relationship with our tools? NO.

Mon, 7 Dec 1998 15:04:34 -0800 (PST)

On Mon, 7 Dec 1998, Matt Miller wrote:

> On Mon, 7 Dec 1998, Tril wrote:
> > The system IS to be completely controllable, even at the expense of
> > allowing users (well, at least the administrator of that system) to
> > "compromise" the system.  There is no reason why a user should not be able
> > to make their own system insecure, or unstable.  In fact, if we don't
> > allow them to, the system will be useless and someone will make another
> > one.  More likely, they will make a work-around for TUNES' limitation.
> > It's better for us to include the ability to turn off security, as a
> > *feature*, so at least it's done right.
> I guess I am confused about the -level- at which you propose this
> controlability.  All of the above can be accomplished with a GNU/Linux
> system today.  By the nature of the GPL, the source is there.  You can
> hack around with it and make it as insecure and unstable as you like.  Is
> the major difference for you the fact that these things must be done in C?

Yes, being in C is part of the problem.  It's not just C, though, it's the
form the source code comes in, ASCII text.  The need for source code to be
processed all at once by a huge compiler is, IMHO a relic from the days of
punch cards.  

Somehow, people decided efficient binaries were more important than saving
programmer time.  Now, it is true, some effort is required to make a
program optimized for a platform.  But spending time optimizing an
algorithm for a specific platform and a specific data set is DIFFERENT
from what we have today.  What we have is languages which force
programmers to think in terms of the low level machine.  All programmers,
not just kernel ones. 

The idea of a kernel itself is based on low level design, that of making
the OS efficient.  Well, instead of the system programmers choosing what
will be efficient, the user needs to do that.  Any design configuration
has limitations and tradeoffs in efficiency in some cases, and benefits in
other cases. 

So in TUNES we allow the user to make requests that have effects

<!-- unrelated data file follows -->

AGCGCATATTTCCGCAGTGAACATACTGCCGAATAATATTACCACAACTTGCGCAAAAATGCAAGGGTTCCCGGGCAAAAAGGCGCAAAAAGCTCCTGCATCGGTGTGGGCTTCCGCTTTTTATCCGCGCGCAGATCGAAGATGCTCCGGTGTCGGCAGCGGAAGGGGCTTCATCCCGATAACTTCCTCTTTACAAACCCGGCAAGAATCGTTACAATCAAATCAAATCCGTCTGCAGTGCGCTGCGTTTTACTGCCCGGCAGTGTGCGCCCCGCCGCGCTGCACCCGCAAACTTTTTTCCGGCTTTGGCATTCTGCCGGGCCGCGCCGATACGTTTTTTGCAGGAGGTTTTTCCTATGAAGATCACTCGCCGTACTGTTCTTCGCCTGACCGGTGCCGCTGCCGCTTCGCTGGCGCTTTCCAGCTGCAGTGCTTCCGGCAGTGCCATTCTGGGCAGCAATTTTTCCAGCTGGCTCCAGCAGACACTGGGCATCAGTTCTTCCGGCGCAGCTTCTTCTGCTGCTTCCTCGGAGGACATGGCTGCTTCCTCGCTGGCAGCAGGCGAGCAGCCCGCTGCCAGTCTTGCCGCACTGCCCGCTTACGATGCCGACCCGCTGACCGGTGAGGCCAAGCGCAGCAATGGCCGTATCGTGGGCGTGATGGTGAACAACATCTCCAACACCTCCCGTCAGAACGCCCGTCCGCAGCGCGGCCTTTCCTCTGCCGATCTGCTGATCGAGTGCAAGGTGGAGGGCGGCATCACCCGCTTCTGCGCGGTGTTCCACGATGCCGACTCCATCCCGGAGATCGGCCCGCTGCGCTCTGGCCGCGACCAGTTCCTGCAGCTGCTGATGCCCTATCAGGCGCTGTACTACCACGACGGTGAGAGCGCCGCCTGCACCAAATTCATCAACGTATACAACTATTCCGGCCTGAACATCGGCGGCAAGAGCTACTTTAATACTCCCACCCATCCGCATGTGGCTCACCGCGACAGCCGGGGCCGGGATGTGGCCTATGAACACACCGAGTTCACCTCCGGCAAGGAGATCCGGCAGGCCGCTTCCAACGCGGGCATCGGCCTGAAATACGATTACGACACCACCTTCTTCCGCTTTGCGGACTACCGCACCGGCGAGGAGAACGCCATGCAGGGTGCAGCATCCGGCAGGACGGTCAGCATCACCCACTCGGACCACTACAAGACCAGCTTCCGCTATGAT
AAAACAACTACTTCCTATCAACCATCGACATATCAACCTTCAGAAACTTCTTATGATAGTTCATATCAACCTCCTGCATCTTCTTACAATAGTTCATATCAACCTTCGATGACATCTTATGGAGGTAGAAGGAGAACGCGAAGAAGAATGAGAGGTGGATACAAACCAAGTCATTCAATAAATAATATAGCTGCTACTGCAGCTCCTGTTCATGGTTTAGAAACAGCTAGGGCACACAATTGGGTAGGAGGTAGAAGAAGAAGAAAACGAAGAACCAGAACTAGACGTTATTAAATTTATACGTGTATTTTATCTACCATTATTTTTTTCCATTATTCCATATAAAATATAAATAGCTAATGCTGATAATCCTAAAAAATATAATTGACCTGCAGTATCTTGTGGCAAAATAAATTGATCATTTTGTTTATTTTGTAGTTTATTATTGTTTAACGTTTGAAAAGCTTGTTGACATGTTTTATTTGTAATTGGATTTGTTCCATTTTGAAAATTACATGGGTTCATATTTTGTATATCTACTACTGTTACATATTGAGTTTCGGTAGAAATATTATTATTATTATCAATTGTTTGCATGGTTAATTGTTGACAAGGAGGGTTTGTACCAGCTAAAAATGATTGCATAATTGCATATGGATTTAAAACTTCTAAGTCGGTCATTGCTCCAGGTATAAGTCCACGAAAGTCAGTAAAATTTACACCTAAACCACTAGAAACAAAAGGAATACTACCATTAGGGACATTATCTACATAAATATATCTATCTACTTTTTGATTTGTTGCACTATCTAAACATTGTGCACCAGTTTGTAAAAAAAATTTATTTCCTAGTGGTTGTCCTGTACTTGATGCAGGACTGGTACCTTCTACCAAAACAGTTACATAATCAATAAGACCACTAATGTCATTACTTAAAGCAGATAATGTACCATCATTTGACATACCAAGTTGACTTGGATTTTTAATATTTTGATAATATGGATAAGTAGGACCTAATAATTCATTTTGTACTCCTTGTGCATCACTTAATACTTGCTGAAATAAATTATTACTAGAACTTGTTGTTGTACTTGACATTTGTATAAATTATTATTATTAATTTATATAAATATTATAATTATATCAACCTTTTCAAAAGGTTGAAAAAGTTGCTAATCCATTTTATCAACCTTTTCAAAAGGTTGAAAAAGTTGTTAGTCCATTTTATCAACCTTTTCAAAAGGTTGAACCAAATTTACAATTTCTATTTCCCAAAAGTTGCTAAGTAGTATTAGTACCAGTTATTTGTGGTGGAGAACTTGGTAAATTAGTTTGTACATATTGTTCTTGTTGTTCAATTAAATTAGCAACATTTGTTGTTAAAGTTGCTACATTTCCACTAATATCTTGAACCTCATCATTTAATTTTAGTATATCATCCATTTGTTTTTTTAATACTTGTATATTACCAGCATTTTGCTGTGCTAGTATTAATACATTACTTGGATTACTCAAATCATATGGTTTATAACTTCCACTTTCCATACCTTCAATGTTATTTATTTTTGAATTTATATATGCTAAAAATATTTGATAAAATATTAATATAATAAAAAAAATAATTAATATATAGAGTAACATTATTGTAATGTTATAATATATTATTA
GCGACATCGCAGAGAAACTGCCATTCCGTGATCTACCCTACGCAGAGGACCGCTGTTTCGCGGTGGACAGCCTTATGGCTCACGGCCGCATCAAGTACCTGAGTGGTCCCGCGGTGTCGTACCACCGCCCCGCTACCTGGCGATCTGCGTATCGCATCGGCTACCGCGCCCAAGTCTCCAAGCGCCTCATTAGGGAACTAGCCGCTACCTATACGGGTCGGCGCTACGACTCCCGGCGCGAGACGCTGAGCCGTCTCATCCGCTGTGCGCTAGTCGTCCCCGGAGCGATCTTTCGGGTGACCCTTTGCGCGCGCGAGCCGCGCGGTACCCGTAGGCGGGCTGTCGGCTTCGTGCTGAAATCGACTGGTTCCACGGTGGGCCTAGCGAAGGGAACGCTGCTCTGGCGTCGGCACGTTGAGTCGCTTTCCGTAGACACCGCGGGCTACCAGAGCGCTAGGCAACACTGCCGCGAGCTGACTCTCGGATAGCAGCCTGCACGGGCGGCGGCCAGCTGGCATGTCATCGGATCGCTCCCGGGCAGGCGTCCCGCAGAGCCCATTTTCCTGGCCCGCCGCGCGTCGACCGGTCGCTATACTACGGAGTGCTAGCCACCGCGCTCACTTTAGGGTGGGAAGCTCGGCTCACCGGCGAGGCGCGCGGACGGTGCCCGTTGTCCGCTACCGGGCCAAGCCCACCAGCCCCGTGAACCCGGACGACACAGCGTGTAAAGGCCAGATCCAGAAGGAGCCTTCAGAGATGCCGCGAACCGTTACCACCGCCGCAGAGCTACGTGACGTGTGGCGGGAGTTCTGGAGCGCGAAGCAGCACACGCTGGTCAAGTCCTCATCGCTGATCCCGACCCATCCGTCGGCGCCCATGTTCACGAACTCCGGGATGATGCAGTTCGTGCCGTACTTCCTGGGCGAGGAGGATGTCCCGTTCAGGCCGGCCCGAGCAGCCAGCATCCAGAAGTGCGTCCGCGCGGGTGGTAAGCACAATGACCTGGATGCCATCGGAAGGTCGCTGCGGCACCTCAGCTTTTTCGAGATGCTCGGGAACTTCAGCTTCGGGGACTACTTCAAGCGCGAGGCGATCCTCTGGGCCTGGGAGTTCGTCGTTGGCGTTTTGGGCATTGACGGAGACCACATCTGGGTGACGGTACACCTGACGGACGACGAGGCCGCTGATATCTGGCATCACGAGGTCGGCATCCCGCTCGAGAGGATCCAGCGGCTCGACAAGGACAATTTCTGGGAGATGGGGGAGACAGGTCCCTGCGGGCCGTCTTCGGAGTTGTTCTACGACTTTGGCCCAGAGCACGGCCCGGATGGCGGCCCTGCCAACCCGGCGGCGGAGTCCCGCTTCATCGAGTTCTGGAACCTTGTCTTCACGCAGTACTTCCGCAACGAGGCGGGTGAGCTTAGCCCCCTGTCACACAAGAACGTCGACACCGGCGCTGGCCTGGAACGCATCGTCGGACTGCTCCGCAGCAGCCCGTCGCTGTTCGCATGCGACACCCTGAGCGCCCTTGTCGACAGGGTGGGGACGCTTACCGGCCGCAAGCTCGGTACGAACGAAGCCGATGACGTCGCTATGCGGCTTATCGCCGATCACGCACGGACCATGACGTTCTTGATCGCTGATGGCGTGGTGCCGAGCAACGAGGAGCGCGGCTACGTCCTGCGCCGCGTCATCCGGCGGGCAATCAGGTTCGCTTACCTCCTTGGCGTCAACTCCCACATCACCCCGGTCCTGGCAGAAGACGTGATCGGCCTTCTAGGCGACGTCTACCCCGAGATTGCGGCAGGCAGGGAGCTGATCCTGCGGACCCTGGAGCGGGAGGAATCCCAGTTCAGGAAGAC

throughout the entire system, reconfiguring the organization of the
various modules.  I am writing a specification for TUNES now that explains
how all this works. 

Low level languages not only make it more time-consuming to program,
but time-consuming to understand the code by reading it.

> Is your complaint with current systems that there exists a dichotomy
> between "end user" and "programmer"?  Should every (current paradigm) end
> user be permitted to interact with his system at the deep levels which is
> the province of the programmer today?

Yes.  We want to eliminate the ease of use problem, the development time
problem, the automation problem (where not everything in the system is
automatable), and the end user control problem all at once.  To do this we
unify UI and API.  (Going backwards in the above list) The user can access
any part of the system, and write a macro to do something in it; and the
basic unit of the system is simple to use and understand (and is suitable
for users and programmers). 

> [large data sets]

> > To work on fixing this situation...
> > First, designers should not believe they know everything, and they should
> > not build software that is inherently suited for only one specific task.
> That involves changing the midset of people which is far beyond the
> purview of this project, I should think.

It is not the job of TUNES to convince people one way or the other.  It is
simply to provide a working system that allows those who wish to design
software the "correct" way (according to the above postulate) to do so,
and have optimal machine aid along the way.

> [emacs]

I don't know much about Emacs, except that it is a huge editor that runs
lisp.  Is there something more?  Has lispos list discussed extending emacs
to encompass an OS, Fare?  

I don't know that this analogy holds with software.  People ought to know
that there will be pressure to add features to their software.  Because
it's easy.  You can't exactly modify a screwdriver fundamentally anytime
you have an idea.  That's just because you can't change the laws of
physics that the screwdriver is bound by.  But software can define an
environment for other software, so in effect you can define the laws
within a computer.

> > Second, language designers, operating system designers, etc. should
> > redesign these systems to support a model of software evolving.  New
> > systems should be invented (like TUNES) which make it easy for programs to
> > be extended, replaced, or reoptimized for different uses.
> Again, show me on what level this is different from the Gnu/Linux
> paradigm?  All aspects of the system are open to review/modification by
> the programmer/user?  Is it that this is too difficult?

No.  GNU/Linux' Bazaar is good.  We just want to make it faster, easier,
and more automatic.  To compare TUNES with GNU/Linux, however: TUNES is a
completely redesigned system, whereas GNU/Linux is built on proven
formulas.  We don't have that many new ideas, either, but the combination
of so many of the old, infrequently-seen ideas in one place, is what

David Manifold <>
This message is placed in the public domain.